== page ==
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The global outbreak of Mycobacterium chimaera infections in cardiac surgery-a systematic review of whole-genome sequencing studies and joint analysis


Schreiber, Peter W; Kohl, Thomas A; Kuster, Stefan P; Niemann, Stefan; Sax, Hugo (2021). The global outbreak of Mycobacterium chimaera infections in cardiac surgery-a systematic review of whole-genome sequencing studies and joint analysis. Clinical Microbiology and Infection, 27(11):1613-1620.

Abstract

BACKGROUND

With the increasing dimensions of the international cardiac surgery-associated Mycobacterium chimaera outbreak the hypothesis of a point source arose.

OBJECTIVES

To review the published evidence of clonality among cardiac surgery-associated M. chimaera isolates evaluated by whole-genome sequencing (WGS) and to perform an integrative genomic analysis of available genome data.

DATA SOURCES

We searched PubMed and EMBASE for studies applying WGS on cardiac surgery-associated M. chimaera isolates.

STUDY ELIGIBILITY CRITERIA

We included studies that applied WGS on more than a single M. chimaera isolate.

METHODS

Two authors independently extracted data from included studies. Available genome data from published studies were subjected to a joint analysis.

RESULTS

Of 121 identified articles, nine studies were included. M. chimaera isolates from LivaNova heater-cooler devices (HCDs) had a high level of genetic similarity, but were genetically distant from isolates from HCDs produced by other manufacturers. With the exception of a single (11.1%) study, the remaining eight (89.9%) studies reported a high level of genetic proximity between the majority of M. chimaera isolates derived from cardiac surgery-associated patients and LivaNova HCDs. In-depth analysis revealed involvement of three distinct M. chimaera subgroups in the outbreak (1.1, 1.8, 2.1), with 1.1 suggested as causative of the outbreak. Samples taken at the LivaNova production site supported contamination with strains of subgroups 1.1 and 1.8. In the combined analysis of 526 publicly available WGS data sets, nearly all isolates from cardiac surgery-associated patients contained strain 1.1 (50/52, 96.2%), and at least one of the outbreak strains was found in almost all LivaNova HCDs (241/257, 93.8%), with strain 1.1 in particular present in 198/257 (77.0%).

CONCLUSIONS

HCD contamination during production seems plausible as the predominant point source for the global M. chimaera outbreak. Although HCDs can be contaminated with mixed populations, M. chimaera strains of the subgroup 1.1 caused most infections.

Abstract

BACKGROUND

With the increasing dimensions of the international cardiac surgery-associated Mycobacterium chimaera outbreak the hypothesis of a point source arose.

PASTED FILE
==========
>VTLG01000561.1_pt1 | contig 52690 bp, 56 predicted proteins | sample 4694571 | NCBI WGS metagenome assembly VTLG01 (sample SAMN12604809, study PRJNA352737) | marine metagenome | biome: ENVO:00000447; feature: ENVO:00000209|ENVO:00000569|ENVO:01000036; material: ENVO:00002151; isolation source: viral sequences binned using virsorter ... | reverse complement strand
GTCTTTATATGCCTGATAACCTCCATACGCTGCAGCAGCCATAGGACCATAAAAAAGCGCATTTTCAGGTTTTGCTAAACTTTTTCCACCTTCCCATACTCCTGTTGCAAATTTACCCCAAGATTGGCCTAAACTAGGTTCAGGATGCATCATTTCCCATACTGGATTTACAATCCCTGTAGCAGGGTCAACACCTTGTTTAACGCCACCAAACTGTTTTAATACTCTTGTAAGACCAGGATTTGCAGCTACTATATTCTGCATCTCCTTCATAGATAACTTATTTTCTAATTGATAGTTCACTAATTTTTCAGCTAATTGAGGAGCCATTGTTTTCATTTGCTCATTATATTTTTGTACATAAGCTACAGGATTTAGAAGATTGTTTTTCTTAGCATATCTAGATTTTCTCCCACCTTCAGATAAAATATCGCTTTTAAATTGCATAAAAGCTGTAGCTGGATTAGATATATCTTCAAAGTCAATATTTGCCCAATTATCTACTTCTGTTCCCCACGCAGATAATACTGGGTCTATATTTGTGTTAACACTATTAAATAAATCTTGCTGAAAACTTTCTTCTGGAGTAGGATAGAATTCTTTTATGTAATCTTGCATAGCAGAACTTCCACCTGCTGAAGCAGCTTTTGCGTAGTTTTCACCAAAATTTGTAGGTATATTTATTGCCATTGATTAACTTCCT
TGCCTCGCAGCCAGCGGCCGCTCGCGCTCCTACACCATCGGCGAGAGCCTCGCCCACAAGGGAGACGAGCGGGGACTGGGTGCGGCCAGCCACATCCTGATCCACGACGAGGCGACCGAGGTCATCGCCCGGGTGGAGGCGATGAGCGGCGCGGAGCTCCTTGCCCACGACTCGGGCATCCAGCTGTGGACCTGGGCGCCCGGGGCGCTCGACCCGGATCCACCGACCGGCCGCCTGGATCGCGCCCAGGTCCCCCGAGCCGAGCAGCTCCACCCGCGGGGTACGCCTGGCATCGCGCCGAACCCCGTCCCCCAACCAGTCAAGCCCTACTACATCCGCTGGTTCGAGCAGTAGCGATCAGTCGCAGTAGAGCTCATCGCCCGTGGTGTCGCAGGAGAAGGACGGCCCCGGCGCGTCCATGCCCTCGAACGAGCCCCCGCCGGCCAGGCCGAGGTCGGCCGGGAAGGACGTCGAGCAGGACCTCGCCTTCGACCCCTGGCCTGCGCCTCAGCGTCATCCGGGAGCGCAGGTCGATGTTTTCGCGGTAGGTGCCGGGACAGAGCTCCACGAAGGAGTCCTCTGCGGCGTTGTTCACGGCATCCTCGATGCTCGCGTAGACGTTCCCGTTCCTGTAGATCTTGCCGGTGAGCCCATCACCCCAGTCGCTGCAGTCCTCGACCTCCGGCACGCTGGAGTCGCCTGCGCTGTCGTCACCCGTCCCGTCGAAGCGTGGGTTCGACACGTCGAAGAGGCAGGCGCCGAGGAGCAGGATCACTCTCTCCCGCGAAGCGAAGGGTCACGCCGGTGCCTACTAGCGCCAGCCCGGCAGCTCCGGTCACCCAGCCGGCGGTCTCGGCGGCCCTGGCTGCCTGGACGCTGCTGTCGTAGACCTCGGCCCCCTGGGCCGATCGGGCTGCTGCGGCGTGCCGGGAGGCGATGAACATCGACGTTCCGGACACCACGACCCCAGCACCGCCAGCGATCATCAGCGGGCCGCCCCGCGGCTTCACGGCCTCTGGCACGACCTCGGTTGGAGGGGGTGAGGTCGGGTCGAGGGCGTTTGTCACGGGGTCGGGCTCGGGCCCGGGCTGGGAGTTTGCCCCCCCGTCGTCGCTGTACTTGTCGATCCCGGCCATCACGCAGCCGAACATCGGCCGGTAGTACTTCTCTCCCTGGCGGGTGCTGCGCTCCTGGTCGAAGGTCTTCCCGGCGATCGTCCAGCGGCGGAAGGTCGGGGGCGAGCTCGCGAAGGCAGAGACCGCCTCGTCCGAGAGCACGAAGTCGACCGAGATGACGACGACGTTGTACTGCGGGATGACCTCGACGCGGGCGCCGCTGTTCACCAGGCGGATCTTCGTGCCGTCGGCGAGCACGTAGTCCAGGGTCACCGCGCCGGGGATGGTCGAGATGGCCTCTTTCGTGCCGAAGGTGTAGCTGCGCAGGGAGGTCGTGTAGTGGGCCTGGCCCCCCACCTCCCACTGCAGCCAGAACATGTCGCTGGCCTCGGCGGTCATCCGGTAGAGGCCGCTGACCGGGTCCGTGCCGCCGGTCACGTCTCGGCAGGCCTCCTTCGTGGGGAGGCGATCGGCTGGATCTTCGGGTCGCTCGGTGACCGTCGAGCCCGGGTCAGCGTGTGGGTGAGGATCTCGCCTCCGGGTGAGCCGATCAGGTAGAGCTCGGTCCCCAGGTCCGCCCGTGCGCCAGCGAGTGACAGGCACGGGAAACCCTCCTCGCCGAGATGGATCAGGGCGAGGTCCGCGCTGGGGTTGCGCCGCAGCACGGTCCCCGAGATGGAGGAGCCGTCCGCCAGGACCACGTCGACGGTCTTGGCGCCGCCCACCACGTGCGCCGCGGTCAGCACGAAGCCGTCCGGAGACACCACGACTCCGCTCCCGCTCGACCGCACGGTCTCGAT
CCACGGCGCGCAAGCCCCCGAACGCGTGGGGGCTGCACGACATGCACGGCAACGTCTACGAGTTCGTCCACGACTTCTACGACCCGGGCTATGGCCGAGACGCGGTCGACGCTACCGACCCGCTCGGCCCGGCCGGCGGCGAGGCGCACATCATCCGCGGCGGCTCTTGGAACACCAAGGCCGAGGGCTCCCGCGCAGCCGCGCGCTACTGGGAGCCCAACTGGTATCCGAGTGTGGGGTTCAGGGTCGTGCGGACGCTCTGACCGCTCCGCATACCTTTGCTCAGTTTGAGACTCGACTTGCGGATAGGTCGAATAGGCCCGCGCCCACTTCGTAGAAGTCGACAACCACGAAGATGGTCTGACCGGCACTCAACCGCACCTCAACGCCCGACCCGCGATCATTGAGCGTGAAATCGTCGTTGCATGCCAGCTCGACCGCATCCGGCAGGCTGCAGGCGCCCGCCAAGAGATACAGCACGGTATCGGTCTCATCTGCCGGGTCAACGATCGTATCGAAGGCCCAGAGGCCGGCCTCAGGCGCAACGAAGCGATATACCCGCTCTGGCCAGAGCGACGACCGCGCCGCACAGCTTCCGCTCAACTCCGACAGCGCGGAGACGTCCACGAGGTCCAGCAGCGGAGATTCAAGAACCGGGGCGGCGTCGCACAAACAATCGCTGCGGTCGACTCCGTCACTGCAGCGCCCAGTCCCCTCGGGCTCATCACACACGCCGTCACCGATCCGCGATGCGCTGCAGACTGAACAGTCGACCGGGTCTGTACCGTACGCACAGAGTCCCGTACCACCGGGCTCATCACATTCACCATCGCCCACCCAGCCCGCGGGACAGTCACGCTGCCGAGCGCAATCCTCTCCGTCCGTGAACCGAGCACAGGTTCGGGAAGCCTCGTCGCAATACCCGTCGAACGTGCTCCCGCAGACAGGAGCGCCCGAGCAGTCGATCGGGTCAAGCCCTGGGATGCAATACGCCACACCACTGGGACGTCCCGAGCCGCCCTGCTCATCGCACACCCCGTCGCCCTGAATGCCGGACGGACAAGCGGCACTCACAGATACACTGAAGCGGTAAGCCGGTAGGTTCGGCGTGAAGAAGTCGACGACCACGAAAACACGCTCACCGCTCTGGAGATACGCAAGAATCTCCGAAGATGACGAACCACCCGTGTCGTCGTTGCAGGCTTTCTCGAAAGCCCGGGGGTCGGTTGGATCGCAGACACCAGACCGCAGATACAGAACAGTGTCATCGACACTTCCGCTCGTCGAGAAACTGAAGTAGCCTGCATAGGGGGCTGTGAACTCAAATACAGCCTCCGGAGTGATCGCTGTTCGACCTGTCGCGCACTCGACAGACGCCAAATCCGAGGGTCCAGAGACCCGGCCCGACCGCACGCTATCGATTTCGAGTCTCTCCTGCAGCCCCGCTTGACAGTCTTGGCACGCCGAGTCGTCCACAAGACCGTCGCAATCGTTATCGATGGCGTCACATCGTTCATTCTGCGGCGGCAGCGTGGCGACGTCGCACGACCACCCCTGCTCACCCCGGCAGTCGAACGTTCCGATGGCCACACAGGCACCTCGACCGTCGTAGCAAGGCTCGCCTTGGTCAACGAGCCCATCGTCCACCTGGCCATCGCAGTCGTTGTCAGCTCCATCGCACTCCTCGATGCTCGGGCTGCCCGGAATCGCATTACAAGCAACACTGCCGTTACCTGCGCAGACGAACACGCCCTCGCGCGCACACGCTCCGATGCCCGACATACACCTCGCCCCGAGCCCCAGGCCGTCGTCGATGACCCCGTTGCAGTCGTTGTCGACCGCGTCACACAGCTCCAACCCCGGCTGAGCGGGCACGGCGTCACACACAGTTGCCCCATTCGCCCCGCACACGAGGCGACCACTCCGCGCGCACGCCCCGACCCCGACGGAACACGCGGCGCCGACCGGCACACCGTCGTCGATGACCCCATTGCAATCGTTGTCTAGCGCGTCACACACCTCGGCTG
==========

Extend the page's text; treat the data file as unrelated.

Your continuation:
OBJECTIVES

To review the published evidence of clonality among cardiac surgery-associated M. chimaera isolates evaluated by whole-genome sequencing (WGS) and to perform an integrative genomic analysis of available genome data.

DATA SOURCES

We searched PubMed and EMBASE for studies applying WGS on cardiac surgery-associated M. chimaera isolates.

STUDY ELIGIBILITY CRITERIA

We included studies that applied WGS on more than a single M. chimaera isolate.

METHODS

Two authors independently extracted data from included studies. Available genome data from published studies were subjected to a joint analysis.

RESULTS

Of 121 identified articles, nine studies were included. M. chimaera isolates from LivaNova heater-cooler devices (HCDs) had a high level of genetic similarity, but were genetically distant from isolates from HCDs produced by other manufacturers. With the exception of a single (11.1%) study, the remaining eight (89.9%) studies reported a high level of genetic proximity between the majority of M. chimaera isolates derived from cardiac surgery-associated patients and LivaNova HCDs. In-depth analysis revealed involvement of three distinct M. chimaera subgroups in the outbreak (1.1, 1.8, 2.1), with 1.1 suggested as causative of the outbreak. Samples taken at the LivaNova production site supported contamination with strains of subgroups 1.1 and 1.8. In the combined analysis of 526 publicly available WGS data sets, nearly all isolates from cardiac surgery-associated patients contained strain 1.1 (50/52, 96.2%), and at least one of the outbreak strains was found in almost all LivaNova HCDs (241/257, 93.8%), with strain 1.1 in particular present in 198/257 (77.0%).

CONCLUSIONS

HCD contamination during production seems plausible as the predominant point source for the global M. chimaera outbreak. Although HCDs can be contaminated with mixed populations, M. chimaera strains of the subgroup 1.1 caused most infections.

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Additional indexing

Item Type:Journal Article, refereed, further contribution
Communities & Collections:04 Faculty of Medicine > University Hospital Zurich > Clinic for Infectious Diseases
Dewey Decimal Classification:610 Medicine & health
Scopus Subject Areas:Health Sciences > Microbiology (medical)
Health Sciences > Infectious Diseases
Language:English
Date:November 2021
Deposited On:17 Dec 2021 07:09
Last Modified:28 Jan 2024 02:37
Publisher:Elsevier
ISSN:1198-743X
OA Status:Closed
Free access at:Publisher DOI. An embargo period may apply.
Publisher DOI:https://doi.org/10.1016/j.cmi.2021.07.017
PubMed ID:34298175
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